This is the real question at the heart of the Korean standoff: what are American troops still doing there, nearly 60 years after Harry Truman dispatched them without congressional approval and in violation of the Constitution? The American troop presence is a testament to the permanence of all such "temporary" emergencies.

The American occupation of South Korea grates on our "allies," the South Koreans, almost as much as it does on the commies of the North. Numerous incidents involving crimes against South Koreans committed by U.S. troops have caused significant tensions between Washington and Seoul, and the current president of the ROK came to power vowing not to "kowtow to the Americans." This goes far in answering the question posed at the beginning of this column: the North Koreans want pretty much what the South Koreans want, and that is the withdrawal of U.S. troops and the reunification of the country.

One very much doubts that the Pyongyang regime envisions a united Korea under Kim Jong-Il, the eccentric heir to the throne bequeathed to him by his father, Kim Il-Sung, the founder of the North Korean communist state. The South Korean economy is several times the size of the North’s, and the "workers paradise" that makes Stalin’s Russia look almost easygoing is seemingly on its last legs. An aerial view of the Korean peninsula at night shows the North plunged in near-total darkness, while the South shines with the brightness of capitalist prosperity. Famine plagues the North Korean dystopia, and one wonders how an army of 700,000 will fight if half the population is starving to death.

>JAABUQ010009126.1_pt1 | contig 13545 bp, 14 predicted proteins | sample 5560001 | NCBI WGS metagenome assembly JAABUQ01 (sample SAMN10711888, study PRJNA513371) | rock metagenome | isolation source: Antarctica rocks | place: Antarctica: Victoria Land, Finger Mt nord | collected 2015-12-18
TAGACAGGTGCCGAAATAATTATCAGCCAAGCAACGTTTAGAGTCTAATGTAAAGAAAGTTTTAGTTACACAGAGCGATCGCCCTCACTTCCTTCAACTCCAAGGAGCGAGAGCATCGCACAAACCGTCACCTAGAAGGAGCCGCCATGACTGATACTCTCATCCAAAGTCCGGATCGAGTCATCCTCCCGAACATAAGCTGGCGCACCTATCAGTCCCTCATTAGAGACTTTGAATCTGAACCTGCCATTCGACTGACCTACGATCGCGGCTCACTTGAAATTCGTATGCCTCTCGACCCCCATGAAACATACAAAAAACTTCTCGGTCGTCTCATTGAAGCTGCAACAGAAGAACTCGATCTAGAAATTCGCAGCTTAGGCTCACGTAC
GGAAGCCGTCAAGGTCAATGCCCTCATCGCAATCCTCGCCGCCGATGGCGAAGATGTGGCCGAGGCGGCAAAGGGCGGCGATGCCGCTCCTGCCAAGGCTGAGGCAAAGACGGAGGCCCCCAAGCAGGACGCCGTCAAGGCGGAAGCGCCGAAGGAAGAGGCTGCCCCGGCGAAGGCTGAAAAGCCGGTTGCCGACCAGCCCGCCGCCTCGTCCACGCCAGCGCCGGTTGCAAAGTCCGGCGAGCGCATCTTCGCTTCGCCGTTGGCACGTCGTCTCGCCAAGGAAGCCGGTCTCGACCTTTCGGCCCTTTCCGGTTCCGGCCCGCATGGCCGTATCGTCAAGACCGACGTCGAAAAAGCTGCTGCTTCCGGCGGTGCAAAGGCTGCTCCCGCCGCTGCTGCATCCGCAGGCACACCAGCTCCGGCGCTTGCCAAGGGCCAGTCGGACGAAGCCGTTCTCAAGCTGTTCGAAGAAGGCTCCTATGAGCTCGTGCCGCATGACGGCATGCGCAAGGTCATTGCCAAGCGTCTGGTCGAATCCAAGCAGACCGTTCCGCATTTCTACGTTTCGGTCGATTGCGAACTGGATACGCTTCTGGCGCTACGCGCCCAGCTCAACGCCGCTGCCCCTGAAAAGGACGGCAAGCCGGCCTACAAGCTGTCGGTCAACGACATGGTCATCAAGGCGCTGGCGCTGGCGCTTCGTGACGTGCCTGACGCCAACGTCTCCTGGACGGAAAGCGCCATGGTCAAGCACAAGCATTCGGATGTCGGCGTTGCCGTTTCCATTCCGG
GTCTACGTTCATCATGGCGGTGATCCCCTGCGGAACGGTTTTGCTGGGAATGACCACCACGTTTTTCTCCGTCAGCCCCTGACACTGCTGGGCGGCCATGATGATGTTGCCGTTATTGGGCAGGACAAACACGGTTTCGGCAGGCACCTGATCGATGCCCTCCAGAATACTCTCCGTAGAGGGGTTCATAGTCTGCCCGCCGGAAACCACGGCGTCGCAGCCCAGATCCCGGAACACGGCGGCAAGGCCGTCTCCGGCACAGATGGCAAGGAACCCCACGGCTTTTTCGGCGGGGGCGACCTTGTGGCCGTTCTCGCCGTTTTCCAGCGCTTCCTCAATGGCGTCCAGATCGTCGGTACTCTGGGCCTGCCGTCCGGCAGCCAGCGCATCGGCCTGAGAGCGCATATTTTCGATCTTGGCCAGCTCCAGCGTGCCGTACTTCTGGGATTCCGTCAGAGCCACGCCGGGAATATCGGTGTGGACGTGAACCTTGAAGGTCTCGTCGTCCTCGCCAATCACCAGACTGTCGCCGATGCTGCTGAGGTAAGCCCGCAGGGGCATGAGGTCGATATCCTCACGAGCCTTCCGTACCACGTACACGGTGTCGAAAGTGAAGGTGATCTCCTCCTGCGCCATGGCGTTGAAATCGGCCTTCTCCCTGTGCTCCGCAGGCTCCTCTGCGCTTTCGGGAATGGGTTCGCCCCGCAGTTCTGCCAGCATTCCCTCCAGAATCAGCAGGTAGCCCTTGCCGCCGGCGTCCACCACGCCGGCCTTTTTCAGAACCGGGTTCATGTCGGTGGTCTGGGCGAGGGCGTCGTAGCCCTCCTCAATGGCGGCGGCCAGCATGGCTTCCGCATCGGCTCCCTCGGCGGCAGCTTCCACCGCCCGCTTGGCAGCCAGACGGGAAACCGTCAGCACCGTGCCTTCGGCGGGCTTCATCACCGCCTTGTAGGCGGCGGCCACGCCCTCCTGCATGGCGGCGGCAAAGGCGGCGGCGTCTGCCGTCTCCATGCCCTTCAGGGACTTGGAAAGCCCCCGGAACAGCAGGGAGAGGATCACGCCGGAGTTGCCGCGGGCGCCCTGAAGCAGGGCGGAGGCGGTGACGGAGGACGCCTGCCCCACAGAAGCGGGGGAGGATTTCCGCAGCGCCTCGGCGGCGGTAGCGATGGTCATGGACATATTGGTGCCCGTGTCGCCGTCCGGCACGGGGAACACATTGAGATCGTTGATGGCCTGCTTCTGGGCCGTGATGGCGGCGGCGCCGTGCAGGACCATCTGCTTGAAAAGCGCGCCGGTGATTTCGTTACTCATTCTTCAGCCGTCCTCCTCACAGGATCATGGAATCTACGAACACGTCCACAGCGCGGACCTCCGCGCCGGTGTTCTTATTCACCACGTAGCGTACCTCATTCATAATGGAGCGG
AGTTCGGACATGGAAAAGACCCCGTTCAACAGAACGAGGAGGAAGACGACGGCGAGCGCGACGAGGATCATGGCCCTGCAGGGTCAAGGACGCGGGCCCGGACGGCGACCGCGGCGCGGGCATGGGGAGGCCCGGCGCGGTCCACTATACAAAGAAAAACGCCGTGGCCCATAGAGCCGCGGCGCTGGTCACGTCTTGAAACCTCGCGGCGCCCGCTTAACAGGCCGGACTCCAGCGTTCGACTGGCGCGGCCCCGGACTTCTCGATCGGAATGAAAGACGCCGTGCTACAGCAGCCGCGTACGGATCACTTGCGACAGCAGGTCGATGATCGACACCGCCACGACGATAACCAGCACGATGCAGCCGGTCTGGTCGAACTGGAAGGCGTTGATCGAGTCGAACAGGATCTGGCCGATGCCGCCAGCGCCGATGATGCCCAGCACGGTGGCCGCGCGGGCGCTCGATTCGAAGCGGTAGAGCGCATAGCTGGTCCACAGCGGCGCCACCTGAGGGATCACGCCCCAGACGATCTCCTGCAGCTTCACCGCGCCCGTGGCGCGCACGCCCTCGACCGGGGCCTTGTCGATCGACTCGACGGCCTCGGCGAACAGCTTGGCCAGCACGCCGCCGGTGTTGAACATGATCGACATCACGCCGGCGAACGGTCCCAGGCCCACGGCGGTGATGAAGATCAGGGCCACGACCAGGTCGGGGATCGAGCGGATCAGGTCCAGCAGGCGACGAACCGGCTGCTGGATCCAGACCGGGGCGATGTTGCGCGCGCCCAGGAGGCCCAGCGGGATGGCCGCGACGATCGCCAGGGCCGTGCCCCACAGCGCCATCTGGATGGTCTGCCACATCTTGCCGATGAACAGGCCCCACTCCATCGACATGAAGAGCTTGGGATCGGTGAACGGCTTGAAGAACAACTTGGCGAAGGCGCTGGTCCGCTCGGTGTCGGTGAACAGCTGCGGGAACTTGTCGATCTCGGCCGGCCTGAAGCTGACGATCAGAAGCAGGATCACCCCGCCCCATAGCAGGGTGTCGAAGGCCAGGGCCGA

The political response to this ratcheting-up of the Korean "crisis" is going to be very interesting. There is every indication that the Democrats will take up the cry of "appeasement!" in response to the Bush administration’s "inaction." In a crazed op-ed piece for the Washington Post, former Clinton administration defense secretary William J. Perry and Ashton B. Carter, former assistant secretary, write:

"Should the United States allow a country openly hostile to it and armed with nuclear weapons to perfect an intercontinental ballistic missile capable of delivering nuclear weapons to U.S. soil? We believe not. The Bush administration has unwisely ballyhooed the doctrine of ‘preemption,’ which all previous presidents have sustained as an option rather than a dogma. It has applied the doctrine to Iraq, where the intelligence pointed to a threat from weapons of mass destruction that was much smaller than the risk North Korea poses. (The actual threat from Saddam Hussein was, we now know, even smaller than believed at the time of the invasion.) But intervening before mortal threats to U.S. security can develop is surely a prudent policy.

"Therefore, if North Korea persists in its launch preparations, the United States should immediately make clear its intention to strike and destroy the North Korean Taepodong missile before it can be launched."